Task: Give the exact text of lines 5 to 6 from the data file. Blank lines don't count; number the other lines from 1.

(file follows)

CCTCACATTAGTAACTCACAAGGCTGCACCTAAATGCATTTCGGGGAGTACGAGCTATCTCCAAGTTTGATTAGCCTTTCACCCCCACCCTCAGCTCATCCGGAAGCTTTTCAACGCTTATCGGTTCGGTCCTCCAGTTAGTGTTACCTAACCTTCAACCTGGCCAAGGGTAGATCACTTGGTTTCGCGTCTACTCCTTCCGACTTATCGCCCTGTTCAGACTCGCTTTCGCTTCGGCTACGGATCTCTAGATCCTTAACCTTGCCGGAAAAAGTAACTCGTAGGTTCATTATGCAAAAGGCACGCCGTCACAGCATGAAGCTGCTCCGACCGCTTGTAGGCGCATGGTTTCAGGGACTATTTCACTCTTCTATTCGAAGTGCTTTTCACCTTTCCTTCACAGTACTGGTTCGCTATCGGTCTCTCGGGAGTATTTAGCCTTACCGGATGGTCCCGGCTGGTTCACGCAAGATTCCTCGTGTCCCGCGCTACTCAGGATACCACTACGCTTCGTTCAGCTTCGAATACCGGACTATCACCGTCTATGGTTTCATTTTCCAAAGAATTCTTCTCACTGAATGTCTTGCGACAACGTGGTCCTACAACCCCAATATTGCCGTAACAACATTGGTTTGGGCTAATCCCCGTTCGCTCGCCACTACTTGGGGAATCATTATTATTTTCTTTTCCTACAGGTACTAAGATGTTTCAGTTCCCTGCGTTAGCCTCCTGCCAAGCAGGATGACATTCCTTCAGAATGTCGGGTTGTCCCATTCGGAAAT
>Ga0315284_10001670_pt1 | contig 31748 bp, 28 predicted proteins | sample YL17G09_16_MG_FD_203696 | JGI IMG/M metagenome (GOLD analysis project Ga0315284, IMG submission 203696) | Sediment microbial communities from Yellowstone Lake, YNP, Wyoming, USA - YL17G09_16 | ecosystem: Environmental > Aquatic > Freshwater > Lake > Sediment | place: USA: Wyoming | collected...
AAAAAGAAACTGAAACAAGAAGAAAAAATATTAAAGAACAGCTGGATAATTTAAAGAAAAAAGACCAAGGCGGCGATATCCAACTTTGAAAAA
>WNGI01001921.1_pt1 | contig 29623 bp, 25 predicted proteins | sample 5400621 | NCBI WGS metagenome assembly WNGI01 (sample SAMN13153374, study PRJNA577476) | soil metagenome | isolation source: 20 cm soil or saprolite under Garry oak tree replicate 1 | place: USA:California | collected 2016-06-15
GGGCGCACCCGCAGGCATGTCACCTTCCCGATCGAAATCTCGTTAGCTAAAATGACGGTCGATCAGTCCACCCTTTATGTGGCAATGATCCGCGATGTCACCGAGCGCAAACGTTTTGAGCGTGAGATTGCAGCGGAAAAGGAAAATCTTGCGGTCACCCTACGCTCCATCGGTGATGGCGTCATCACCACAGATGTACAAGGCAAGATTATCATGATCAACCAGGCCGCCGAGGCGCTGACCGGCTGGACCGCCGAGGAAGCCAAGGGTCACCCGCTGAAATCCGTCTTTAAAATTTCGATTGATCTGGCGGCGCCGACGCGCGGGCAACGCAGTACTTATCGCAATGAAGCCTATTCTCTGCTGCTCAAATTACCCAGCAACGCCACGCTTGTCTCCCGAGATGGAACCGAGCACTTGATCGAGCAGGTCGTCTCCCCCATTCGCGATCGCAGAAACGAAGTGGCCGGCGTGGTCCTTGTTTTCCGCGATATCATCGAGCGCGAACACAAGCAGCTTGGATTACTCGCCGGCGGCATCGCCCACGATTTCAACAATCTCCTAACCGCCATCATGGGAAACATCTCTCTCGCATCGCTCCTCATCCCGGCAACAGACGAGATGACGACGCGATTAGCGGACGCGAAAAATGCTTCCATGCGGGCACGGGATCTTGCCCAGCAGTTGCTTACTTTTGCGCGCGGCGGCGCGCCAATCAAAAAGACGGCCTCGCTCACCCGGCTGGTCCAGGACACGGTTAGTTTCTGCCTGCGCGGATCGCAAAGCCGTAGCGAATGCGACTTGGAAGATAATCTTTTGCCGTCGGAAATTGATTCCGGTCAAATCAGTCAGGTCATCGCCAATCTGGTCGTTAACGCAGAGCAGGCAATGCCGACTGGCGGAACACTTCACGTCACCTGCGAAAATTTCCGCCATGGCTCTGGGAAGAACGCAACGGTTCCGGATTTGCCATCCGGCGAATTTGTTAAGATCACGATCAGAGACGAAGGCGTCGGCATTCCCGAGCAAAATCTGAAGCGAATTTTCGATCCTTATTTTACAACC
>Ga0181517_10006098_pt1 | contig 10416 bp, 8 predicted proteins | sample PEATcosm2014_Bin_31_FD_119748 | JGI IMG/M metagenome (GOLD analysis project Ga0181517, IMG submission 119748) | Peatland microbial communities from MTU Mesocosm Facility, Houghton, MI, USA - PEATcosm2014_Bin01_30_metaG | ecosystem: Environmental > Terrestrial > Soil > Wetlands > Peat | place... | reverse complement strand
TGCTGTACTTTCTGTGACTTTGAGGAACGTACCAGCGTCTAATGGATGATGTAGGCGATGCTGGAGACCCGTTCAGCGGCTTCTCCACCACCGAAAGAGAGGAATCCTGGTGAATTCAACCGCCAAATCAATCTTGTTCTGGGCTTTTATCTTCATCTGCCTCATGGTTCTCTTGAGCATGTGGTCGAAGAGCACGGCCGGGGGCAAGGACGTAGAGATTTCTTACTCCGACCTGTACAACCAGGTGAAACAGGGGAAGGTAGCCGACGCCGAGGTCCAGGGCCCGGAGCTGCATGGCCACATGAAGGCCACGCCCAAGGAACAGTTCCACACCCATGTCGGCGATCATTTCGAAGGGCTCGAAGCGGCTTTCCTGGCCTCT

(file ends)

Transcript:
GGGCGCACCCGCAGGCATGTCACCTTCCCGATCGAAATCTCGTTAGCTAAAATGACGGTCGATCAGTCCACCCTTTATGTGGCAATGATCCGCGATGTCACCGAGCGCAAACGTTTTGAGCGTGAGATTGCAGCGGAAAAGGAAAATCTTGCGGTCACCCTACGCTCCATCGGTGATGGCGTCATCACCACAGATGTACAAGGCAAGATTATCATGATCAACCAGGCCGCCGAGGCGCTGACCGGCTGGACCGCCGAGGAAGCCAAGGGTCACCCGCTGAAATCCGTCTTTAAAATTTCGATTGATCTGGCGGCGCCGACGCGCGGGCAACGCAGTACTTATCGCAATGAAGCCTATTCTCTGCTGCTCAAATTACCCAGCAACGCCACGCTTGTCTCCCGAGATGGAACCGAGCACTTGATCGAGCAGGTCGTCTCCCCCATTCGCGATCGCAGAAACGAAGTGGCCGGCGTGGTCCTTGTTTTCCGCGATATCATCGAGCGCGAACACAAGCAGCTTGGATTACTCGCCGGCGGCATCGCCCACGATTTCAACAATCTCCTAACCGCCATCATGGGAAACATCTCTCTCGCATCGCTCCTCATCCCGGCAACAGACGAGATGACGACGCGATTAGCGGACGCGAAAAATGCTTCCATGCGGGCACGGGATCTTGCCCAGCAGTTGCTTACTTTTGCGCGCGGCGGCGCGCCAATCAAAAAGACGGCCTCGCTCACCCGGCTGGTCCAGGACACGGTTAGTTTCTGCCTGCGCGGATCGCAAAGCCGTAGCGAATGCGACTTGGAAGATAATCTTTTGCCGTCGGAAATTGATTCCGGTCAAATCAGTCAGGTCATCGCCAATCTGGTCGTTAACGCAGAGCAGGCAATGCCGACTGGCGGAACACTTCACGTCACCTGCGAAAATTTCCGCCATGGCTCTGGGAAGAACGCAACGGTTCCGGATTTGCCATCCGGCGAATTTGTTAAGATCACGATCAGAGACGAAGGCGTCGGCATTCCCGAGCAAAATCTGAAGCGAATTTTCGATCCTTATTTTACAACC
>Ga0181517_10006098_pt1 | contig 10416 bp, 8 predicted proteins | sample PEATcosm2014_Bin_31_FD_119748 | JGI IMG/M metagenome (GOLD analysis project Ga0181517, IMG submission 119748) | Peatland microbial communities from MTU Mesocosm Facility, Houghton, MI, USA - PEATcosm2014_Bin01_30_metaG | ecosystem: Environmental > Terrestrial > Soil > Wetlands > Peat | place... | reverse complement strand